Zinzendorf, Nikolaus Ludwig, Graf von
Nikolaus Ludwig Zinzendorf, Graf von (nē´kōlous lŏŏt´vĬkh gräf fən tsĬn´tsəndôrf), 1700–1760, German churchman, patron and bishop of the refounded Moravian Church, b. Dresden. Reared under Pietistic influences, he was early in sympathy with the persecuted and almost extinct Moravian Brethren (often called Bohemian Brethren), to whom he offered refuge (1722) on his Saxony estates. The colony was called Herrnhut. Zinzendorf wanted the Herrnhutters to be a group within the Lutheran Church, influencing others toward deeper religious experience, but he yielded to their insistence upon refounding the ancient Moravian Brethren. He was ordered (1736) to leave Saxony because of his religious activities, and for many years thereafter he traveled about, spreading the views of the reorganized Moravian Church, of which he became bishop in 1737. In London he was cordially received (1737) by John Wesley. In America (1741–43) he was active in the noted Moravian settlement at Bethlehem, Pa., and in establishing congregations in other places in E Pennsylvania. He made attempts to gather the German sects of that colony into a unified church. In 1747, Zinzendorf was allowed to return to Herrnhut. He preached (1749–55) in England and then returned again to Herrnhut, where he spent his last years in pastoral work. His emphasis on the role of emotion in religion profoundly influenced 19th-century Protestant theology, especially the work of Friedrich Schleiermacher.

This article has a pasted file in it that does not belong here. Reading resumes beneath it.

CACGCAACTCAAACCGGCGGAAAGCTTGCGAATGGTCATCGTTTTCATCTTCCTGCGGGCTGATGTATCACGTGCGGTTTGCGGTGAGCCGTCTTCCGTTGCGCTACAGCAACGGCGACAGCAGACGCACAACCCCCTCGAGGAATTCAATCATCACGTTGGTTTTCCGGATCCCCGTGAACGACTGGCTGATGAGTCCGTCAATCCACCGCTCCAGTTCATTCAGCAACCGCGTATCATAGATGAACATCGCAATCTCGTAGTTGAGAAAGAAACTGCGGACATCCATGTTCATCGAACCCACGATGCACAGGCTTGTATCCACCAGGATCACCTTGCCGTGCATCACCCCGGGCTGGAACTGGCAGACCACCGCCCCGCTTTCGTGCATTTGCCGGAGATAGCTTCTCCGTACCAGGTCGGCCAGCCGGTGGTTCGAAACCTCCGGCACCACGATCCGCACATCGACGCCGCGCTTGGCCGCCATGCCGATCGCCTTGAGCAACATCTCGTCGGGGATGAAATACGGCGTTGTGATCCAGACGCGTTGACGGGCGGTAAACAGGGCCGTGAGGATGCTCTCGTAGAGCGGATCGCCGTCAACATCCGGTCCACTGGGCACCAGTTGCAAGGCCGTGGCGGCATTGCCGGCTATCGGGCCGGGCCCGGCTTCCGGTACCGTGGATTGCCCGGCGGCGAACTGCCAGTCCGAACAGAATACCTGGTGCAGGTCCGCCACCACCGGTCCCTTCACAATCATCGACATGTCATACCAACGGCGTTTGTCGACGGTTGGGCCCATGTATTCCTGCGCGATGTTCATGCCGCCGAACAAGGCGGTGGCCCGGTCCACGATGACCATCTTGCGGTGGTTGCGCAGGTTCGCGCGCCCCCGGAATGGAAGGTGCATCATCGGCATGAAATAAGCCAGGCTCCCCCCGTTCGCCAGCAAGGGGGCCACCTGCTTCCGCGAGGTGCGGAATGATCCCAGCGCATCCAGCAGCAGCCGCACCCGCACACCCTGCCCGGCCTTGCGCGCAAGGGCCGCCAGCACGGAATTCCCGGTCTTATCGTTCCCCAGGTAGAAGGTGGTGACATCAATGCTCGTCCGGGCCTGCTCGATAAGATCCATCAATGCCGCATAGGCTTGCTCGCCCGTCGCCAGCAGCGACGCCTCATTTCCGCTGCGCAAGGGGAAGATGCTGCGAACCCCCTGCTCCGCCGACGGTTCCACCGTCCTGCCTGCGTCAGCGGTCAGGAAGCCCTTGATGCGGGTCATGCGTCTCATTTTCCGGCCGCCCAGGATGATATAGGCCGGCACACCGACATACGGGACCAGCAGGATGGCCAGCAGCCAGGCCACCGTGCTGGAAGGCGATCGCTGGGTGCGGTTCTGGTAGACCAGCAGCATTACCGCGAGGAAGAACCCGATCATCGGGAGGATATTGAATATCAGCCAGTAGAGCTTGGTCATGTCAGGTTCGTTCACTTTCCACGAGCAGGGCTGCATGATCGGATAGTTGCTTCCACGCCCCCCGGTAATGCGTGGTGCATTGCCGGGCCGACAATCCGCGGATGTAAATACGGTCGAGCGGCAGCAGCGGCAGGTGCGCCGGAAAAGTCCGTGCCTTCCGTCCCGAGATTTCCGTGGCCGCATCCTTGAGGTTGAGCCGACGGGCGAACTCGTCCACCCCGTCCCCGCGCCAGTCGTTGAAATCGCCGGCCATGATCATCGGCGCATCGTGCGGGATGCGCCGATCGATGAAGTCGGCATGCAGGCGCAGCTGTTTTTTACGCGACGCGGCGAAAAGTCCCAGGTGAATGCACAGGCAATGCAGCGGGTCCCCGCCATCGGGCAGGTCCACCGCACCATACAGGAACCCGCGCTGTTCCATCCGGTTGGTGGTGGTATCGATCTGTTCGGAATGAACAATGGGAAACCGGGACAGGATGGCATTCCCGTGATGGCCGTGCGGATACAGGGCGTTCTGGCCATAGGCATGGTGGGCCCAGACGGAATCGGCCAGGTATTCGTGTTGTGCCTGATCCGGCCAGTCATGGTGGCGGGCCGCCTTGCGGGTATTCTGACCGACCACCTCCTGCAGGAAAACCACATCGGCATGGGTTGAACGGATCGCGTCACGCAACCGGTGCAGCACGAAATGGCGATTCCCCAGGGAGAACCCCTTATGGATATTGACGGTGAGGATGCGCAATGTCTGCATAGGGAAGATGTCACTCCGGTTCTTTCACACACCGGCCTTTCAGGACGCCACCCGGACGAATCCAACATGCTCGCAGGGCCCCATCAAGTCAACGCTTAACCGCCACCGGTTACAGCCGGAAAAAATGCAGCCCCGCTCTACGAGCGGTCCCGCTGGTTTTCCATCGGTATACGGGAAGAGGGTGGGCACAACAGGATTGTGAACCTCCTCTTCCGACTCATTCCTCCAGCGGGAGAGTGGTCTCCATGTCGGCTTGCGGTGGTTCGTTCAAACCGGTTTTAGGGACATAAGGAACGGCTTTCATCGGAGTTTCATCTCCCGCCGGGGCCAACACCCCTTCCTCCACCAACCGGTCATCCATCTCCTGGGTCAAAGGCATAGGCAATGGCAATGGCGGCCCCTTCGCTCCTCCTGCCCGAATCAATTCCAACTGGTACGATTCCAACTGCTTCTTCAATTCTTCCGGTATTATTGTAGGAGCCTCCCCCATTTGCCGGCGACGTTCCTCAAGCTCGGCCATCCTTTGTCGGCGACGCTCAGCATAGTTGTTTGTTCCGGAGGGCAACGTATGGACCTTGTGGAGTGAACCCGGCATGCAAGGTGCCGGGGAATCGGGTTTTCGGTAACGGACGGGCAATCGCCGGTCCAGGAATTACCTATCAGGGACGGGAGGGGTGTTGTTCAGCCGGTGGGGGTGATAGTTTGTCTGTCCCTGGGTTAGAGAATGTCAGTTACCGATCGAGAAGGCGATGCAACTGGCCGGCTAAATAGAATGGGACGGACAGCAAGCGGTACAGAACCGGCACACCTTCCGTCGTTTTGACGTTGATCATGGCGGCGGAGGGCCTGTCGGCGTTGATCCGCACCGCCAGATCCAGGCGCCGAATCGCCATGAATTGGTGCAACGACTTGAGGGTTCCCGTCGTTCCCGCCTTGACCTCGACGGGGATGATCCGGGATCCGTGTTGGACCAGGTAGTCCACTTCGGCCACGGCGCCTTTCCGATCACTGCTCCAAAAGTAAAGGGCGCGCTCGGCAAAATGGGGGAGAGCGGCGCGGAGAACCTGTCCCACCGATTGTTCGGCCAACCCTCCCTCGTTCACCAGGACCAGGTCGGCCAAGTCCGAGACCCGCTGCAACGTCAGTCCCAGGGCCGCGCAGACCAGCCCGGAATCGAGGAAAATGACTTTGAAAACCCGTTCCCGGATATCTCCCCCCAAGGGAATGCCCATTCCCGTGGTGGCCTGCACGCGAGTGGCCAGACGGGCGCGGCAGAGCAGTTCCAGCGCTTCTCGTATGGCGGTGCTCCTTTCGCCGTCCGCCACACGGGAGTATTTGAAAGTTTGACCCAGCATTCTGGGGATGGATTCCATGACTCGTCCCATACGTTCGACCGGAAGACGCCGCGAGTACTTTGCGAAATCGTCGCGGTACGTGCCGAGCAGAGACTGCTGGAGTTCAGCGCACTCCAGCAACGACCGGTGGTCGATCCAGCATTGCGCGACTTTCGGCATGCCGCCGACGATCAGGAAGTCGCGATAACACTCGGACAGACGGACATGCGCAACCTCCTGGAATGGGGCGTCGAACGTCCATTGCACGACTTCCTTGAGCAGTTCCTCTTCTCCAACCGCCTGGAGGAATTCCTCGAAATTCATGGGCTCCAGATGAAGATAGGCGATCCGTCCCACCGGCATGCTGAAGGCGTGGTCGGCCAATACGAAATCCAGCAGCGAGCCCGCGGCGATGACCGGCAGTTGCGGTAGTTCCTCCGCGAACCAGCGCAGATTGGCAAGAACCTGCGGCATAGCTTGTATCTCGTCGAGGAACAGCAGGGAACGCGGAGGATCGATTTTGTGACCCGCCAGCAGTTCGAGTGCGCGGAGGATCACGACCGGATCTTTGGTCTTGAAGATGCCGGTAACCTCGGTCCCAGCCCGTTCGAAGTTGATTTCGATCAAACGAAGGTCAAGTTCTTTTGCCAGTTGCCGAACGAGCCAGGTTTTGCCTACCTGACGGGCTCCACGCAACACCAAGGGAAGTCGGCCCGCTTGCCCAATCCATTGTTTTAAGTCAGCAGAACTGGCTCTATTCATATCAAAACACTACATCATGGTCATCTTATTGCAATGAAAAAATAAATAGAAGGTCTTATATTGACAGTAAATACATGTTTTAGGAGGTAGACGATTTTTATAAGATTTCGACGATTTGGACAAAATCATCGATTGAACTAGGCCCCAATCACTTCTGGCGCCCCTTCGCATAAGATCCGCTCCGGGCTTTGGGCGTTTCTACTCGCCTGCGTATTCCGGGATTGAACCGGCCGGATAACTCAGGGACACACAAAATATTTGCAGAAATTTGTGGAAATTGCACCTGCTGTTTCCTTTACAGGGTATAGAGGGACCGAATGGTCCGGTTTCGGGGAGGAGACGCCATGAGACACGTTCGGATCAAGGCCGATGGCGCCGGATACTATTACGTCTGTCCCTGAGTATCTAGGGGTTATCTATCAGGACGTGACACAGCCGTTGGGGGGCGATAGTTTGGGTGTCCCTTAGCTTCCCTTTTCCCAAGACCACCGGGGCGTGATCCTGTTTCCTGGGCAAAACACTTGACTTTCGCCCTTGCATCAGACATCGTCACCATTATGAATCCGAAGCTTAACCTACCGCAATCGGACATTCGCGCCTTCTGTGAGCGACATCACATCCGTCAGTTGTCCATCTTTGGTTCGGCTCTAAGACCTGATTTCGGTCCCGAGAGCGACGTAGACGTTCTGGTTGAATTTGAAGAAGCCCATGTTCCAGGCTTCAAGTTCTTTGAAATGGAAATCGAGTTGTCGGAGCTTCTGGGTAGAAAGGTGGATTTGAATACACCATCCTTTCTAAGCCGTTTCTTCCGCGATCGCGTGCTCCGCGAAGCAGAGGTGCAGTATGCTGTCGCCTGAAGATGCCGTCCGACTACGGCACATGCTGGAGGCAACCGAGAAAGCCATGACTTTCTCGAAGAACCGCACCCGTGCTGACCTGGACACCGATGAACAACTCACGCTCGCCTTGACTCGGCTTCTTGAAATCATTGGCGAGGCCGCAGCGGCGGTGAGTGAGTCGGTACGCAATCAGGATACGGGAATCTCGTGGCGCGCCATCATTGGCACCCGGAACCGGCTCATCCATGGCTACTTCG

See biography by J. R. Weinlick (1956); study by A. J. Lewis (1962).
"Zinzendorf, Nikolaus Ludwig, Graf von." The Columbia Encyclopedia, 6th ed.. . Encyclopedia.com. (November 22, 2017). http://www.encyclopedia.com/reference/encyclopedias-almanacs-transcripts-and-maps/zinzendorf-nikolaus-ludwig-graf-von
"Zinzendorf, Nikolaus Ludwig, Graf von." The Columbia Encyclopedia, 6th ed.. . Retrieved November 22, 2017 from Encyclopedia.com: http://www.encyclopedia.com/reference/encyclopedias-almanacs-transcripts-and-maps/zinzendorf-nikolaus-ludwig-graf-von
Encyclopedia.com gives you the ability to cite reference entries and articles according to common styles from the Modern Language Association (MLA), The Chicago Manual of Style, and the American Psychological Association (APA).
Within the “Cite this article” tool, pick a style to see how all available information looks when formatted according to that style. Then, copy and paste the text into your bibliography or works cited list.
Because each style has its own formatting nuances that evolve over time and not all information is available for every reference entry or article, Encyclopedia.com cannot guarantee each citation it generates. Therefore, it’s best to use Encyclopedia.com citations as a starting point before checking the style against your school or publication’s requirements and the most-recent information available at these sites:
Modern Language Association
The Chicago Manual of Style
American Psychological Association
- Most online reference entries and articles do not have page numbers. Therefore, that information is unavailable for most Encyclopedia.com content. However, the date of retrieval is often important. Refer to each style’s convention regarding the best way to format page numbers and retrieval dates.
- In addition to the MLA, Chicago, and APA styles, your school, university, publication, or institution may have its own requirements for citations. Therefore, be sure to refer to those guidelines when editing your bibliography or works cited list.